A week after the politicians in charge of the government announced the regulation was going ahead, civil servants working for that same government quietly published the results of a cost-benefit analysis of the regulation. By assigning a reasonable price of $25 per tonne of emissions, the analysts concluded the regulation would deliver $580 million worth of reductions over 25 years. On the cost side, the regulation will not only raise the price of gasoline, but it will also require the construction of new plants and infrastructure. Total bill: $3.2 billion.

So it will deliver $1 in benefits for every $5.50 it costs. Impressive, isn't it?

To be fair, this cost-benefit analysis, like most such analyses, may not capture the full range of costs and benefits. But the big stuff is certainly included. And, when the gap between benefit and cost is as wide the Grand Canyon, you can be sure the regulation is a stinker. And, yet, it will soon be law. For that, we can thank the cowardice and venality of politicians.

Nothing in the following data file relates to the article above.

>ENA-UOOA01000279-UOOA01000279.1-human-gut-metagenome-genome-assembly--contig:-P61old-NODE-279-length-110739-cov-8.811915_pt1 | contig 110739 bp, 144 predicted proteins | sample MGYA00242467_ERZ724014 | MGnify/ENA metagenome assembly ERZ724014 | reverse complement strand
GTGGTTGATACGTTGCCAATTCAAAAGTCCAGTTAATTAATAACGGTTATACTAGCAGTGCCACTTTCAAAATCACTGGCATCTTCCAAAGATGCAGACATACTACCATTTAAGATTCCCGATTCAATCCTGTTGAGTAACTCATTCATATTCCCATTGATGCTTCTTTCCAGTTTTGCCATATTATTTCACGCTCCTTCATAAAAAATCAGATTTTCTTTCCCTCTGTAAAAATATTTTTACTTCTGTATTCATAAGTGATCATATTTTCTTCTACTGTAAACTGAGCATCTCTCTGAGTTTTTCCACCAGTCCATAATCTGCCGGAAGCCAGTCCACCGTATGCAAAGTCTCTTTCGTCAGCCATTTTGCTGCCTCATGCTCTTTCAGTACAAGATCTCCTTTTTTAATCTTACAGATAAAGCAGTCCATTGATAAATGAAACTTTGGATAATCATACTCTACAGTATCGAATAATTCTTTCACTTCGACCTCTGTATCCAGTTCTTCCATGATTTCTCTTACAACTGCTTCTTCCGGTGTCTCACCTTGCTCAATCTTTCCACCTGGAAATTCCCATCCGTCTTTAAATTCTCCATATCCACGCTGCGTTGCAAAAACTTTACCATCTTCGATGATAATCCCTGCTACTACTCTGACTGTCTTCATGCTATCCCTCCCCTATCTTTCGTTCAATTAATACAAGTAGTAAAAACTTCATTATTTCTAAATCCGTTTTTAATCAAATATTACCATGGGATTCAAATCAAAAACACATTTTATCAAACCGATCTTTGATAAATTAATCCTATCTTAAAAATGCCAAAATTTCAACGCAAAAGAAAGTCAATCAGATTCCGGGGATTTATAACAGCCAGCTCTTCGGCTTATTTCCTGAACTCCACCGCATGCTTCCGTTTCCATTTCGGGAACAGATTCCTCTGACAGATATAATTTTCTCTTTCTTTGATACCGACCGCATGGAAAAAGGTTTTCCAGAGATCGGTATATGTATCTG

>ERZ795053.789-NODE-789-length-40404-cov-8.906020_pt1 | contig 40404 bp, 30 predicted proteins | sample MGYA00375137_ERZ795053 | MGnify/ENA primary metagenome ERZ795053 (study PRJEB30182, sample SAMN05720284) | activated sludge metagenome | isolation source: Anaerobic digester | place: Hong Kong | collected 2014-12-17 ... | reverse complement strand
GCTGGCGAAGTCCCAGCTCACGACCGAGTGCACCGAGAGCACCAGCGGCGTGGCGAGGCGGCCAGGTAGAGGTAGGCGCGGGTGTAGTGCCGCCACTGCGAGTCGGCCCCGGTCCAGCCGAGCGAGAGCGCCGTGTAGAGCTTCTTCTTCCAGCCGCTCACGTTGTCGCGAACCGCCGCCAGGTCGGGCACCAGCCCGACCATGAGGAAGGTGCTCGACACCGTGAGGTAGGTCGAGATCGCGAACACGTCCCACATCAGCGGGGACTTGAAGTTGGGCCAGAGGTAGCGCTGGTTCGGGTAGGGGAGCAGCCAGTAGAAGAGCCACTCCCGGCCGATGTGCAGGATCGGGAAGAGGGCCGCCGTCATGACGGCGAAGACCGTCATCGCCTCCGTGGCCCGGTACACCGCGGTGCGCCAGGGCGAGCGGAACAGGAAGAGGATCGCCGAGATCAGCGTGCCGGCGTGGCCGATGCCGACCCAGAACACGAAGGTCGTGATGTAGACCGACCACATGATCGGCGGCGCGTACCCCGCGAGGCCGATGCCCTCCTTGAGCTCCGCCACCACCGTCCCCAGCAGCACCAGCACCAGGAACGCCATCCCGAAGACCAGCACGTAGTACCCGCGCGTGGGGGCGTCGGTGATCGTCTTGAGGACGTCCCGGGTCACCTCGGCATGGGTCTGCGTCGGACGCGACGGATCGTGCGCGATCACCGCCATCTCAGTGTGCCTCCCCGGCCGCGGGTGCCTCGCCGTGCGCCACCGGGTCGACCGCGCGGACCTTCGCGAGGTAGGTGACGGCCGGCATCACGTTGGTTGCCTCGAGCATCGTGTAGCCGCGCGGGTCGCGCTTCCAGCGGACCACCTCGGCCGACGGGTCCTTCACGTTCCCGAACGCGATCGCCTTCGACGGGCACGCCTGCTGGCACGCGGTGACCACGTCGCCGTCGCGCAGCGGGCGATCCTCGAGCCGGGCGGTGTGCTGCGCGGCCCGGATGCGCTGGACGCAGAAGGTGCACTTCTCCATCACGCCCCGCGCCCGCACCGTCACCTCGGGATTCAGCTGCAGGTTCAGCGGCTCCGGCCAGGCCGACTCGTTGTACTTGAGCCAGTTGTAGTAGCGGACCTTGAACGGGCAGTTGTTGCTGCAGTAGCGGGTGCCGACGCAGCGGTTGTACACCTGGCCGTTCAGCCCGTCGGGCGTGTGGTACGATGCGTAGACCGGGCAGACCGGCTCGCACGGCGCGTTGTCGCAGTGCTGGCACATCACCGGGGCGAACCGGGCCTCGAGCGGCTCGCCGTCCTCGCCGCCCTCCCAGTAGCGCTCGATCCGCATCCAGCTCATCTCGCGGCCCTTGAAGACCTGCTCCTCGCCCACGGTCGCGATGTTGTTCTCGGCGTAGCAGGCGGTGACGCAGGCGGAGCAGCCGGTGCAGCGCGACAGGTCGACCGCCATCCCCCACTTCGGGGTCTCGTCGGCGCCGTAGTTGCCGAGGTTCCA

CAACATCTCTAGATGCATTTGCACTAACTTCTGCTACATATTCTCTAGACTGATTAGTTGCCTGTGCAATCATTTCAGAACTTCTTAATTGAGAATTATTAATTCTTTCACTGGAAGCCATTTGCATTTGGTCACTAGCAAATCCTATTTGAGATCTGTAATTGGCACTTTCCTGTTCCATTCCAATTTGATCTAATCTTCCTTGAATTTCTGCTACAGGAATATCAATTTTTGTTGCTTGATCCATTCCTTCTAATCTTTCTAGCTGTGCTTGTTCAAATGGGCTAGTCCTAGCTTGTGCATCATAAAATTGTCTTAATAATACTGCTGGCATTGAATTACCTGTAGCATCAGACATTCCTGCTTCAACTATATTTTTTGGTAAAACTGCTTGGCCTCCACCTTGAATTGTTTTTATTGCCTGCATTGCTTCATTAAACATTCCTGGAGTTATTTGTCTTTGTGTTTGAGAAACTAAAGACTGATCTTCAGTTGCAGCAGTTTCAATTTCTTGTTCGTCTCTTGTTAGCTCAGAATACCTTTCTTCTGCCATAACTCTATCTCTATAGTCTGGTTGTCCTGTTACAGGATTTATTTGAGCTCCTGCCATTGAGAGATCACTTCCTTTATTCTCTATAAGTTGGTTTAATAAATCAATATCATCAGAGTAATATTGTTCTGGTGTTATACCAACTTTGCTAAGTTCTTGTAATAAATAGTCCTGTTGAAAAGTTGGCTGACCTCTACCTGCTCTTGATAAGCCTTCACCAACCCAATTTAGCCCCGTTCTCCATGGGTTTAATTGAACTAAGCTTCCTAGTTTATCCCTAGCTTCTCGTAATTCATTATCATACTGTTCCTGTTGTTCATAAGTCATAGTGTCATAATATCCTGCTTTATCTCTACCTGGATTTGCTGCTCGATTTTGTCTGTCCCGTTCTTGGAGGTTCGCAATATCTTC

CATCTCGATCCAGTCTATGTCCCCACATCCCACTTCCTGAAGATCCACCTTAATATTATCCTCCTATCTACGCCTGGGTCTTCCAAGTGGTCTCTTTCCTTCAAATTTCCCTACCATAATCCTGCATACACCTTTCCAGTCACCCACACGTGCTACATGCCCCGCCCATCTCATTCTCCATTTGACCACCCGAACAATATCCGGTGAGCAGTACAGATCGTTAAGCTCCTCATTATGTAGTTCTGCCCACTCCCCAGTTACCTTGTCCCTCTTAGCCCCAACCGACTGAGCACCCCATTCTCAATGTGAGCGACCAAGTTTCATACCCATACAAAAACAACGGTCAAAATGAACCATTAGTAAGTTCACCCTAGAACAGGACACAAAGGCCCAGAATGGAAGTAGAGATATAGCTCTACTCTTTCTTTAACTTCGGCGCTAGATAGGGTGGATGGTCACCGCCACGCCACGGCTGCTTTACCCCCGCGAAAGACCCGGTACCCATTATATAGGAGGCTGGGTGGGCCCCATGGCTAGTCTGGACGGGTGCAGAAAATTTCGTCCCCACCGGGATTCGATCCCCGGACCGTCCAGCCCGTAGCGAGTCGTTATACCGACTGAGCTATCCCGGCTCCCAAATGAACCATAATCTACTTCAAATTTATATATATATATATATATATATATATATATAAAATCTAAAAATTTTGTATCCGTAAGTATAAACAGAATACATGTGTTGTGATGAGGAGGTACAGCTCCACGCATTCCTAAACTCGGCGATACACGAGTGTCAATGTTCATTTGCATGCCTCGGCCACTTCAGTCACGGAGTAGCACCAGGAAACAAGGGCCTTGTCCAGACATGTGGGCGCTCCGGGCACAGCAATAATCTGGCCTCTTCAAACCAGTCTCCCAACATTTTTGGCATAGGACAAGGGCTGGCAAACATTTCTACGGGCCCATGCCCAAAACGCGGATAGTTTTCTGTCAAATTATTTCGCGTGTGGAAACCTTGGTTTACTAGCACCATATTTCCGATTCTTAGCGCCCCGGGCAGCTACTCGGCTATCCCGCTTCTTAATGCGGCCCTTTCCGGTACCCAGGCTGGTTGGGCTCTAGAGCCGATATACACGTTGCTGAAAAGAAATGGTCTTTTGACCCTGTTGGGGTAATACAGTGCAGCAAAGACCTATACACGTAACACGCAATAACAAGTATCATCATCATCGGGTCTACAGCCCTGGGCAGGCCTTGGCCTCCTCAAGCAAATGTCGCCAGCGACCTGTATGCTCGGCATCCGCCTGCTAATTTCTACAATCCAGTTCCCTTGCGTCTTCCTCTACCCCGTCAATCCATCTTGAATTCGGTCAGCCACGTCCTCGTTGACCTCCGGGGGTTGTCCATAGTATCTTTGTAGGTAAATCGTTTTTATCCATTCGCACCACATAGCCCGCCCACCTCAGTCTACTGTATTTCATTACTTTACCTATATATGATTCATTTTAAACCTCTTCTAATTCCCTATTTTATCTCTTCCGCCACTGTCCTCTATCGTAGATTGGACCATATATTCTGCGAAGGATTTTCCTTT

The goal of this policy is not complicated. We want to reduce greenhouse gas emissions. That's it. So how do we do that? Ask any economist who specializes in environmental public policy and you will be told the key is to put a price on emissions and let the free market work its magic.

Right now, the atmosphere is a dump with no tipping fee. Emit a small volume of greenhouse gases and it costs you nothing; emit lots and it costs you nothing. Obviously, there is no incentive beyond moral suasion to reduce your emissions. And moral suasion just doesn't cut it as public policy.

Put a price on emissions and everything changes. People and industries who merrily pump out greenhouse gases will be punished with higher costs, while those who reduce their emissions will be rewarded with lower costs. This will create demand for alternative energy, for energy-efficient goods and services, for new conservation technologies. And demand creates supply: That's the first line in the catechism of the free market.